Is there no one from Twitter proper who has a position regarding this?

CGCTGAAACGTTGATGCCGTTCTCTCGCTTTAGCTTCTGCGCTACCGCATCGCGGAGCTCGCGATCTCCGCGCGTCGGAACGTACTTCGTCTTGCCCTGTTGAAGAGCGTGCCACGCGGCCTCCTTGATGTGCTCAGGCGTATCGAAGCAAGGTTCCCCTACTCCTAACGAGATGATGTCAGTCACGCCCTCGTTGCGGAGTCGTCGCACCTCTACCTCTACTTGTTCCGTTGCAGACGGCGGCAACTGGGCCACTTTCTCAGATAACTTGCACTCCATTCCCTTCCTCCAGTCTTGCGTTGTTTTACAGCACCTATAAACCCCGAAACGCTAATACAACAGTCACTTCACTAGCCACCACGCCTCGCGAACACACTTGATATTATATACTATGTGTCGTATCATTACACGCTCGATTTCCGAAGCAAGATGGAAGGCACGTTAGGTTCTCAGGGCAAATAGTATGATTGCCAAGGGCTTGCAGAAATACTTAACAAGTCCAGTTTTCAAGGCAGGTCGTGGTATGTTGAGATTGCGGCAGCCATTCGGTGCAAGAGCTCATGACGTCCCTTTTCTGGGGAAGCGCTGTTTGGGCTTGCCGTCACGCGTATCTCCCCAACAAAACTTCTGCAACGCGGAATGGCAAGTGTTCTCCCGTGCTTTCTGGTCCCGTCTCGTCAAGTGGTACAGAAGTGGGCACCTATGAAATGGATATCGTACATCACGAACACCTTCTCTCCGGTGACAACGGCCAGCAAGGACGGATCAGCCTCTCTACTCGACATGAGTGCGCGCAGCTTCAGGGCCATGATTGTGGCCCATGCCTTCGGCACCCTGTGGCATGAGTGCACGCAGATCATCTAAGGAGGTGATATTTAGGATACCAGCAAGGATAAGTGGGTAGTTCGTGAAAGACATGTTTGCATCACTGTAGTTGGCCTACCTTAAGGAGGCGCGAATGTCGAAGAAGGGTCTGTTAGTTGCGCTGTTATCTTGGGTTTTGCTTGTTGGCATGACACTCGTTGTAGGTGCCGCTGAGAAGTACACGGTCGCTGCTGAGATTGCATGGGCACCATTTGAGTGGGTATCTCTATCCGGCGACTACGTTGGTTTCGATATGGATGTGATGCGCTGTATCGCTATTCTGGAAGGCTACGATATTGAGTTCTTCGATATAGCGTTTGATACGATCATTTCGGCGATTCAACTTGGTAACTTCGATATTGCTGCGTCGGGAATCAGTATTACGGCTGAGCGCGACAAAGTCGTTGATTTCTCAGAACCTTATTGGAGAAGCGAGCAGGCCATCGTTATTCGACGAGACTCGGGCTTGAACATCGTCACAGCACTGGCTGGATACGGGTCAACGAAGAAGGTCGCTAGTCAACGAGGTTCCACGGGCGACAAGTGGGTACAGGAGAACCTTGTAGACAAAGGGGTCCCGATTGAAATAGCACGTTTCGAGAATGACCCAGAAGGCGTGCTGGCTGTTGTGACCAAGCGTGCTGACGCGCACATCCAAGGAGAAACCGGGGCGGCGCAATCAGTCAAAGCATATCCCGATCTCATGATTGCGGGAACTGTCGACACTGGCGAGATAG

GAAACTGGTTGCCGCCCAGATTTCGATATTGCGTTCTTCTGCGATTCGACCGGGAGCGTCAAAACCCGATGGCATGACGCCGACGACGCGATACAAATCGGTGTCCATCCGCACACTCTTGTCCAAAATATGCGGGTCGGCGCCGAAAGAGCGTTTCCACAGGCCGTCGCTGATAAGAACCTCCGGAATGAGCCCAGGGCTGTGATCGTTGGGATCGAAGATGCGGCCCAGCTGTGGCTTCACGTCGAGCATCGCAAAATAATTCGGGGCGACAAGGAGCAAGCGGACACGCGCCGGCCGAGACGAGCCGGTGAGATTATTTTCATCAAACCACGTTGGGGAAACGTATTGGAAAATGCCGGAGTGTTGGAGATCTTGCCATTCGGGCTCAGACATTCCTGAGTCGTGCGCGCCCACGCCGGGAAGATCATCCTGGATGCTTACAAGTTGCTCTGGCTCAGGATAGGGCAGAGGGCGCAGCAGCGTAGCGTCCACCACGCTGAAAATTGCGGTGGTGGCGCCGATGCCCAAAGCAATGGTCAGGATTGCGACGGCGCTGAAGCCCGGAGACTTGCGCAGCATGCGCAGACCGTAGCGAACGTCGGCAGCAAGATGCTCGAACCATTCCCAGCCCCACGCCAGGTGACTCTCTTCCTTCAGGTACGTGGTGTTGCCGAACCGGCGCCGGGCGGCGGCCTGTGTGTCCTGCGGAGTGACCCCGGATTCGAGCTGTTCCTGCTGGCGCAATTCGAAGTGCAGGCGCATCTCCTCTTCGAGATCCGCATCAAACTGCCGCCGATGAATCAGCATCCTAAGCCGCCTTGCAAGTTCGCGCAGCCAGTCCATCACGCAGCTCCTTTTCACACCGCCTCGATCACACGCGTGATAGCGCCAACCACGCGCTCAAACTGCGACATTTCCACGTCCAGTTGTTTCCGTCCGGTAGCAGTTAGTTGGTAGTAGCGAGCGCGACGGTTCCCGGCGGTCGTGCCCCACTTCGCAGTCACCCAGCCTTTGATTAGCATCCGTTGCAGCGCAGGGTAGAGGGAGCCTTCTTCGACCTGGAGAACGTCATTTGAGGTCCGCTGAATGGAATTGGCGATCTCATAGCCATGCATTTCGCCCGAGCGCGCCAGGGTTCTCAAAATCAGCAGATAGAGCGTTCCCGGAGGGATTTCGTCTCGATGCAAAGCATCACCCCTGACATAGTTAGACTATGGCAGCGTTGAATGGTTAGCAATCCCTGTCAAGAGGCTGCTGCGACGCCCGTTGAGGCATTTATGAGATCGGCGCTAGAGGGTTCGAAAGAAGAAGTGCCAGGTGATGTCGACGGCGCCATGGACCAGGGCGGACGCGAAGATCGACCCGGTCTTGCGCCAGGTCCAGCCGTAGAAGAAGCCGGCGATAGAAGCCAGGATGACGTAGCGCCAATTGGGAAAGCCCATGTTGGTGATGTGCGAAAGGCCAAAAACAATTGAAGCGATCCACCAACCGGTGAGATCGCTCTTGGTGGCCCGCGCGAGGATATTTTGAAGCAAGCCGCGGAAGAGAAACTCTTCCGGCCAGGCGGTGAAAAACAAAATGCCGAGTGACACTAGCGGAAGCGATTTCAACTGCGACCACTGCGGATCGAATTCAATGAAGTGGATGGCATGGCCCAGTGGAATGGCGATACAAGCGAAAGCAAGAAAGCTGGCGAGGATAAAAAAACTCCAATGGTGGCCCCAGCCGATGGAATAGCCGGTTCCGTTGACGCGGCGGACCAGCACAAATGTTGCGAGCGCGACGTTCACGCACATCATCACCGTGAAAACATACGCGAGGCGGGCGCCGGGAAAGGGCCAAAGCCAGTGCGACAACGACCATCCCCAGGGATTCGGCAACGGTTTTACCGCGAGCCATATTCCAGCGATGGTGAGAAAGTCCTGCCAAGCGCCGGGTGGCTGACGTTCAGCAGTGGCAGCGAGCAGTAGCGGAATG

On Aug 13, 2:12 pm, TheGuru <jsort...@gmail.com> wrote: > Add that to the list of even more reasons why this is an issue. > > However, even stating oh well, tell them to use their cell phones, > obviously isn't a solution of any degree. Smart Phone penetration in > the US, for example, is still less than 20%... > > On Aug 13, 9:43 am, earth2marsh <ma...@earth2marsh.com> wrote: > > > At least "people at work" have the potential to use phones to access > > Twitter… > > > I'm worried about users like those in China behind The Great Firewall. > > Currently, they can interact with Twitter by using proxies and http > > basic auth. But OAuth requires access to twitter.com (or some sort of > > mediation). xAuth could be a solution, but there is already a shortage > > of clients that support alternate endpoints, and some of those use > > OAuth instead of xAuth (or neither). > > > When basic auth is shut off, who knows how many Chinese voices will > > fall silent… or in North Korea. Or in Iran. Or in …? > > > I'm interested in hearing what others think about this. > > > Marsh > > > On Aug 12, 10:31 pm, TheGuru <jsort...@gmail.com> wrote: > > > > I'm curious to post this question to see if Twitter has fully thought > > > out the impact of forcing OAuth onto their API applications. While it > > > may appear to be a more secure method preferred in principle by users, > > > the fact of the matter is that one of the main benefits of the API, is > > > the ability for third party twitter alternatives to be created, thus > > > allowing people to tweet during "business hours", when they normally > > > could not due to firewall / web sense restrictions, etc, that prevent > > > them from accessing the twitter.com domain. > > > > Via basic authentication, users would never have to visit twitter.com > > > to login and gain access to twitter functionality via api clients. By > > > shutting this down, you are now forcing ALL potential users to login > > > via twitter.com, many of which do not have access to this domain in > > > their workplace environment, thus excluding them from easily using > > > your service wholesale. > > > > This can / will, I suspect, have significant impact on twitter usage / > > > volume, unless I am missing something and there is an alternative the > > > does not require them to directly access the twitter.com domain to > > > grant access.